Segovia is already starting to welcome writers and booklovers from all over the world for the Hay Festival, which takes place from September 27 to 30. Although there is always a lot going on there culturally, for these few days the atmosphere is particularly magical, with a packed programme of events – in Spanish and English – in churches, monasteries, palaces and gardens. Some of these places are not usually open to the public, which is just one of the things that make Hay Segovia really special.
For anyone who likes reading, language, talking about books, discussing ideas, meeting authors or simply sitting around in pavement cafés, it is a fabulous few days. I’ve just been looking at the line-up and I can see that, like last year, I’m going to be scuttling up and down the narrow streets trying to get to as many things as possible.
Philippa Gregory is talking to the Guardian’s Spain correspondent Giles Tremlett about her latest novel The Red Queen, and Antony Beevor is presenting his book The Second World War. The great hispanist Ian Gibson will be talking about La Berlina de Prim (Prim’s Carriage). I’m also really looking forward to seeing the designer, inventor and all round genius Thomas Heatherwick, who came up with the amazing cauldron for the Olympic flame, who will be interviewed by Martha Thorne, the executive director of the Pritzker Architecture Award.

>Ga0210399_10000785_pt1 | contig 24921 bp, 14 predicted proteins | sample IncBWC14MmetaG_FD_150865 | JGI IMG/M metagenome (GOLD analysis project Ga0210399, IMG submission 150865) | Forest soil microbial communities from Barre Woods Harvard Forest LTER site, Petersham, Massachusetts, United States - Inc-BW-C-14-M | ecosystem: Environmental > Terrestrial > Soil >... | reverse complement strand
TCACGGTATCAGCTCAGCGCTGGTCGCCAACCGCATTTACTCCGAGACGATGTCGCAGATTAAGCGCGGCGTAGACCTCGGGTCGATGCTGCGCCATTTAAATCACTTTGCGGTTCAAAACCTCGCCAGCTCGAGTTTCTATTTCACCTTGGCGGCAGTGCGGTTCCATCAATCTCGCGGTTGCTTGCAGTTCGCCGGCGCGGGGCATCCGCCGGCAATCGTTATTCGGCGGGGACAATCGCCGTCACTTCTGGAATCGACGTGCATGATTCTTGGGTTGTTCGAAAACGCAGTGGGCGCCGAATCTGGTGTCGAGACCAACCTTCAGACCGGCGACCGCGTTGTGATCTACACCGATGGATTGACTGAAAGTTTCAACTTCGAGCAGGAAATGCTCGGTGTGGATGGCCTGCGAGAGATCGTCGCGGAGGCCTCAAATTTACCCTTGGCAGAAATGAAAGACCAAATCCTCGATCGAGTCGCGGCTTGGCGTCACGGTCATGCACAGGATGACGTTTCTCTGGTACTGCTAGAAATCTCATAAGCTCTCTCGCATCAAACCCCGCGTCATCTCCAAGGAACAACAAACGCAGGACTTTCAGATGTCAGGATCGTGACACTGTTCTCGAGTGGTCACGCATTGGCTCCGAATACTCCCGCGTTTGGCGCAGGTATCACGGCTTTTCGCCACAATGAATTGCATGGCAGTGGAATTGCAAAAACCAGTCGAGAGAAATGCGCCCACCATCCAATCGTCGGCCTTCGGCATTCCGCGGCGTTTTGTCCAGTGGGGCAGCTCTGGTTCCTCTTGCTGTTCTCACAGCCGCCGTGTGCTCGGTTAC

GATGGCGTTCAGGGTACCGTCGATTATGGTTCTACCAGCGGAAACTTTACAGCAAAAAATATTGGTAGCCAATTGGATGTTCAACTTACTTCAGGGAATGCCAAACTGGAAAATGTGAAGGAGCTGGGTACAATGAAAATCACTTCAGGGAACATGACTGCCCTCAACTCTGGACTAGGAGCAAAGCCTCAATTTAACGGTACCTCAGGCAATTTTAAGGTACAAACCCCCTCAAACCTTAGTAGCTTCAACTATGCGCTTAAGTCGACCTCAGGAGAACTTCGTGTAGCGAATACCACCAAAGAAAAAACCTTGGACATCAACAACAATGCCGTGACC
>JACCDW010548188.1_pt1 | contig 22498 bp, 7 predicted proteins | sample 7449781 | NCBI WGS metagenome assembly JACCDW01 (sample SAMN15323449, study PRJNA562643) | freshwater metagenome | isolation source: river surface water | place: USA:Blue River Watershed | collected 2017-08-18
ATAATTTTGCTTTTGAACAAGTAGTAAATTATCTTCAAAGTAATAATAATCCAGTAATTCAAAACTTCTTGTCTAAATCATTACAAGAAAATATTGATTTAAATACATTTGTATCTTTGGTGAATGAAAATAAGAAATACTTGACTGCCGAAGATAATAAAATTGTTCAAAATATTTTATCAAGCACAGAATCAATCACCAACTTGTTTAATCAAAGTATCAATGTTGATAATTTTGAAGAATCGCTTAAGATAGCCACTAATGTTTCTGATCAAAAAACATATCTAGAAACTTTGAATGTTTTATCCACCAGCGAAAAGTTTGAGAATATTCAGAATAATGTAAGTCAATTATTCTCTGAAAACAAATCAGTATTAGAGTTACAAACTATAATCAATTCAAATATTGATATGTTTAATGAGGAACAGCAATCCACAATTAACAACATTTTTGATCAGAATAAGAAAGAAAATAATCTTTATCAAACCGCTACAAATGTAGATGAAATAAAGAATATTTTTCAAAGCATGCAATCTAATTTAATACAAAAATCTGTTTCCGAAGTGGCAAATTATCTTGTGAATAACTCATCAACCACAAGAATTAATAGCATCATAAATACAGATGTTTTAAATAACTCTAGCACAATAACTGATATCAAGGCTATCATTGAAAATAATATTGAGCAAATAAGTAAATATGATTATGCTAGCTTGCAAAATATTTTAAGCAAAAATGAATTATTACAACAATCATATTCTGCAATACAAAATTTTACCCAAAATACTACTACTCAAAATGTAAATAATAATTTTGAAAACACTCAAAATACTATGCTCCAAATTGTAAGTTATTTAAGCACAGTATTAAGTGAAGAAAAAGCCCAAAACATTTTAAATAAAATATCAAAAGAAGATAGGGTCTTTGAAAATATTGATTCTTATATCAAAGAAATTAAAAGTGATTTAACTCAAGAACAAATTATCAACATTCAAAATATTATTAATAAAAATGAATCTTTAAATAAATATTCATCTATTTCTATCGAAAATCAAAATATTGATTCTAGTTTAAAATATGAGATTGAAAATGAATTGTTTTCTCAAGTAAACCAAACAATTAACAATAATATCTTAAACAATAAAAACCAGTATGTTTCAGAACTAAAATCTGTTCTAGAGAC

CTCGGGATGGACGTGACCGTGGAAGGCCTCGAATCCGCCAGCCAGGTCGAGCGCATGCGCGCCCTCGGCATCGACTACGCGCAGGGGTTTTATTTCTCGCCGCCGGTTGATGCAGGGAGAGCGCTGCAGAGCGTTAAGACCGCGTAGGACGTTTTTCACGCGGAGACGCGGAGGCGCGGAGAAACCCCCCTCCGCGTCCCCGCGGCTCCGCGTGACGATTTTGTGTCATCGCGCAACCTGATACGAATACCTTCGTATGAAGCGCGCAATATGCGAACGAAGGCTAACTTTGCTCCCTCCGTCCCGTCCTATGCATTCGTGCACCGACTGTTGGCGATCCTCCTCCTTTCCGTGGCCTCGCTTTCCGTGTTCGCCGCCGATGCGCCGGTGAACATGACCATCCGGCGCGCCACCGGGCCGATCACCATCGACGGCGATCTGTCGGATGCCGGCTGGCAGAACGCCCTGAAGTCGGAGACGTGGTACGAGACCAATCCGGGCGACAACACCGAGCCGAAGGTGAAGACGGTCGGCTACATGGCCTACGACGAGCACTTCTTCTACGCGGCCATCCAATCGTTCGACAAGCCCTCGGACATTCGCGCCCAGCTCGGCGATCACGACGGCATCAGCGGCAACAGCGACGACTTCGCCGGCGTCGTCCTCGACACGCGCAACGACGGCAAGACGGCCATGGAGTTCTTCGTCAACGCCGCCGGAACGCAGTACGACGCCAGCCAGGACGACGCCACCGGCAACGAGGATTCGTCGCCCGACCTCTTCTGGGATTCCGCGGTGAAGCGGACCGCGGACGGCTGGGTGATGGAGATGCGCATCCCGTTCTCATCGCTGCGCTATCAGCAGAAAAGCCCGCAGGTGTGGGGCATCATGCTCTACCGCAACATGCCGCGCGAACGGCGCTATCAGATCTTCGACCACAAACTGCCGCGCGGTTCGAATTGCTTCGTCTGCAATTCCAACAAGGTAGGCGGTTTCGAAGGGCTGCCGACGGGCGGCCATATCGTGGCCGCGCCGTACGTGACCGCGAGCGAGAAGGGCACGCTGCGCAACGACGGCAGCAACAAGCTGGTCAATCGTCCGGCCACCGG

Leading Spanish writers on the programme include Juan José Millás, Antonio Múñoz Molina, María Dueñas, Javier Moro and Matilde Asensis. My friend Ann Bateson, who presents Madrid Live, a weekly radio programme in English in Madrid, is interviewing author and broadcaster Elvira Lindo.
Festival venues include the church of San Juan de los Caballeros, which has Visigothic origins; the Romanesque San Nicolás church; the 15th-century Palacio de Quintanar; the 16th-century Alhóndiga grain store, and Santa Cruz La Real, a monastery that dates back to the 13th century and is now part of the Universidad del Instituto de la Empresa. My favourite place last year was the Romeral de San Marcos, a private garden which I had no idea existed, and I can’t wait to make more discoveries this year.